Know India

Know India is an attempt to bring to you some amazing facts about our country. Every second day we post something that tells you more about our land. Starting from issues to history, from culture to literature and fine arts, this is a magic box of small write-ups that you will fall in love with soon.

Some unique villages in India that inspire us

Submitted by souravroy on

With over 60 percent of India’s population still living in villages, it is not an overstatement to say that the soul of India lives in its villages. Villages are peaceful, calm, green, and away from the hustle of city lives. However, Indian villages are also often plagued with lack of education, healthcare, sanitation, and regressive beliefs. There are however, several villages in India, which go beyond the stereotype, and define a league of their own. Here is a list of few unique villages in India which inspire us all –

Celebrating Nature - The three Bihus

Submitted by souravroy on

Bihu is a set of festivals of Assam and celebrated by the Assamese diaspora around the world. Bihu is celebrated thrice every year - in the months of Bohaag (Baisakh, the middle of April), Maagh (the middle of January), and Kaati (Kartik, the middle of October). The Bihus have been celebrated in Assam since ancient times. Each Bihu coincides with a distinctive phase in the farming calendar. It is one of the festivals of India which focuses on nature worshiping and not idol worshiping. The word Bihu is derived from the language of the Dimasa people. Bi means "to ask" and Shu means "peace".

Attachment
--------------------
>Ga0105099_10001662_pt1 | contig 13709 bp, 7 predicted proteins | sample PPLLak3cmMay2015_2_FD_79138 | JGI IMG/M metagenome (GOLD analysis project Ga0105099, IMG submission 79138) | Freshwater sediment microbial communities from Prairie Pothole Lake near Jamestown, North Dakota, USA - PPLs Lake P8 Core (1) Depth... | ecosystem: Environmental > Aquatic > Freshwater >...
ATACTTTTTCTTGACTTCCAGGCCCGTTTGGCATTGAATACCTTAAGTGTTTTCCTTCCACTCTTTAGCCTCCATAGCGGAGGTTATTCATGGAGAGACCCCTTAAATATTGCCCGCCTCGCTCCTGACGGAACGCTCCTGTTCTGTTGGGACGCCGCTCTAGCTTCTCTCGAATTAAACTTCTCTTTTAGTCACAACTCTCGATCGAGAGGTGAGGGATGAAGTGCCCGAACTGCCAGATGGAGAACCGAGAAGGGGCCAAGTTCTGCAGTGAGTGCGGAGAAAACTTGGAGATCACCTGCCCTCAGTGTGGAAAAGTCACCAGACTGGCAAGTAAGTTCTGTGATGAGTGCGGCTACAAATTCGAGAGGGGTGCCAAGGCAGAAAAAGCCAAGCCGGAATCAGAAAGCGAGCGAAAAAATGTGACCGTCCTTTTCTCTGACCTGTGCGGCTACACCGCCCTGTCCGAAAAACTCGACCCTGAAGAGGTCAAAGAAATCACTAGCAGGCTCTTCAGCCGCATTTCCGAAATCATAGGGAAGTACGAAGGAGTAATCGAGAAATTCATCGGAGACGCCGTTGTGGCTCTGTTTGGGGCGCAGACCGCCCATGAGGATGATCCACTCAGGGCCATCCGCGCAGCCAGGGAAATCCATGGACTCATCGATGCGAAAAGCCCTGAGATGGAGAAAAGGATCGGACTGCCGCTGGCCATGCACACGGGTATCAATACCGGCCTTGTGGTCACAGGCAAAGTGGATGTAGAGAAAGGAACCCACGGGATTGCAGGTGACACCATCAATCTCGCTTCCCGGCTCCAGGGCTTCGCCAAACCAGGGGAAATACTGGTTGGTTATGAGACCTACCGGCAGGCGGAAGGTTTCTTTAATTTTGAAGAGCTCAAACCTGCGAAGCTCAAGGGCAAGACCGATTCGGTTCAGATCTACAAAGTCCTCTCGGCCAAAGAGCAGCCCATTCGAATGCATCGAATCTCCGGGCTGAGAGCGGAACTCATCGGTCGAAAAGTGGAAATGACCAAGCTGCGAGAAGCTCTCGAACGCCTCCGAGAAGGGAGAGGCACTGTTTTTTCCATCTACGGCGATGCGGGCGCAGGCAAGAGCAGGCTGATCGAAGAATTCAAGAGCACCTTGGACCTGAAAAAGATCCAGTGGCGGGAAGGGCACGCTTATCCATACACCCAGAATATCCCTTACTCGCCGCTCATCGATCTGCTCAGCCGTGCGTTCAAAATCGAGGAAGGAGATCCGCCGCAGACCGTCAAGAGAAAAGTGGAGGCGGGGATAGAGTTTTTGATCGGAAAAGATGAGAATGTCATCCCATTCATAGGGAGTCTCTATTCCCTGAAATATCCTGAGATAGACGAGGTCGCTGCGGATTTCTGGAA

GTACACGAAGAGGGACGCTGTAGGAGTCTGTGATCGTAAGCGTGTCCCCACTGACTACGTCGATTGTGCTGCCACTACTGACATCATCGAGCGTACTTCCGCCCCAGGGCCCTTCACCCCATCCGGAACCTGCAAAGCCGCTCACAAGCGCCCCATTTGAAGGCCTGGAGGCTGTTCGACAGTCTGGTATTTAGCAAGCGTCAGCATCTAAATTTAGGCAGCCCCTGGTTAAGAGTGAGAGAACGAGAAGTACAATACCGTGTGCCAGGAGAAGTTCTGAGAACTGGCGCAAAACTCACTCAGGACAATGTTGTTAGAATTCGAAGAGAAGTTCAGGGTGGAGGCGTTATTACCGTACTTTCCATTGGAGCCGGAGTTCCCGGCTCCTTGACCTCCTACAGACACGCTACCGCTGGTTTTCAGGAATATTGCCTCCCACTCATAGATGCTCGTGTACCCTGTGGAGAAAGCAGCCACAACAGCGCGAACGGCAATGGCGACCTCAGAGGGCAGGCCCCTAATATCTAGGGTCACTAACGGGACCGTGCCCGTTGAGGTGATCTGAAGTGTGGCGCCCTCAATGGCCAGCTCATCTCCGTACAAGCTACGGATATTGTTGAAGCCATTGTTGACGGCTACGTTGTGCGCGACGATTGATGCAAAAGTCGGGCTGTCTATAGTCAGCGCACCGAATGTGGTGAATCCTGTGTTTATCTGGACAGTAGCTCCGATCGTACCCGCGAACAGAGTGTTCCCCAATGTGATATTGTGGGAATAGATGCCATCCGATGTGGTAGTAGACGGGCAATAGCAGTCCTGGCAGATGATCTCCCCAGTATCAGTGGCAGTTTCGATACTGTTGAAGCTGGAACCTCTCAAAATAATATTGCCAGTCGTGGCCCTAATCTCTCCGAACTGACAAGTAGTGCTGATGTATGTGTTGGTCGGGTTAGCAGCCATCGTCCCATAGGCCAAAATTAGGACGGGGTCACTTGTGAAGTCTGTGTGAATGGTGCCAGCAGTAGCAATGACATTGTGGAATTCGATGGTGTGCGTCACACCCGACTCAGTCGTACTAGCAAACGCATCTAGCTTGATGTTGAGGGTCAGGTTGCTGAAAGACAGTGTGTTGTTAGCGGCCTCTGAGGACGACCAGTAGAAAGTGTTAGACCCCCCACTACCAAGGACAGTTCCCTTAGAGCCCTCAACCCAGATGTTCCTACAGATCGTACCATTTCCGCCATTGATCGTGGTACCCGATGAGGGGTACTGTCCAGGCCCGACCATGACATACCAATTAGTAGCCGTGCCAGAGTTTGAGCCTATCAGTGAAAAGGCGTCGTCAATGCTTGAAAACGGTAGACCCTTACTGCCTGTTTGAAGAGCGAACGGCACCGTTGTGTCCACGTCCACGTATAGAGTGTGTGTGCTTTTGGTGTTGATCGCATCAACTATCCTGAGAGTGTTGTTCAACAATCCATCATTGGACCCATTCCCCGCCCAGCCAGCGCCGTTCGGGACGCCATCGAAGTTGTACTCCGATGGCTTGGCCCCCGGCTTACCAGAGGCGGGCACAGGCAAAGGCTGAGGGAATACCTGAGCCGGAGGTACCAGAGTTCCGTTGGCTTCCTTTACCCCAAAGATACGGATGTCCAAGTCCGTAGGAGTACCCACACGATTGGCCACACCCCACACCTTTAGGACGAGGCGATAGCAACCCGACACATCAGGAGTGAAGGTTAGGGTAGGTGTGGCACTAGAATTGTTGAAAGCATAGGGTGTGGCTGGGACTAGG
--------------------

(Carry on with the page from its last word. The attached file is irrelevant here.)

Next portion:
Spiti valley - a world within a world

Submitted by souravroy on

Rudyard Kipling had described Spiti valley as 'a world within a world' in his celebrated novel Kim. Over a century has passed, but not much has changed in this world, as it continues to remain relatively unknown, hidden between multiple folds of valleys and mountains, a world within another world. The name 'Spiti' means 'The Middle Land', i.e. the land between Tibet and India. Bordered by Ladakh in the north, Tibet to the east, Kinnaur to the south east, and the Kullu Valley to the south, this peculiar cold desert spans an area of almost 8000 sq km.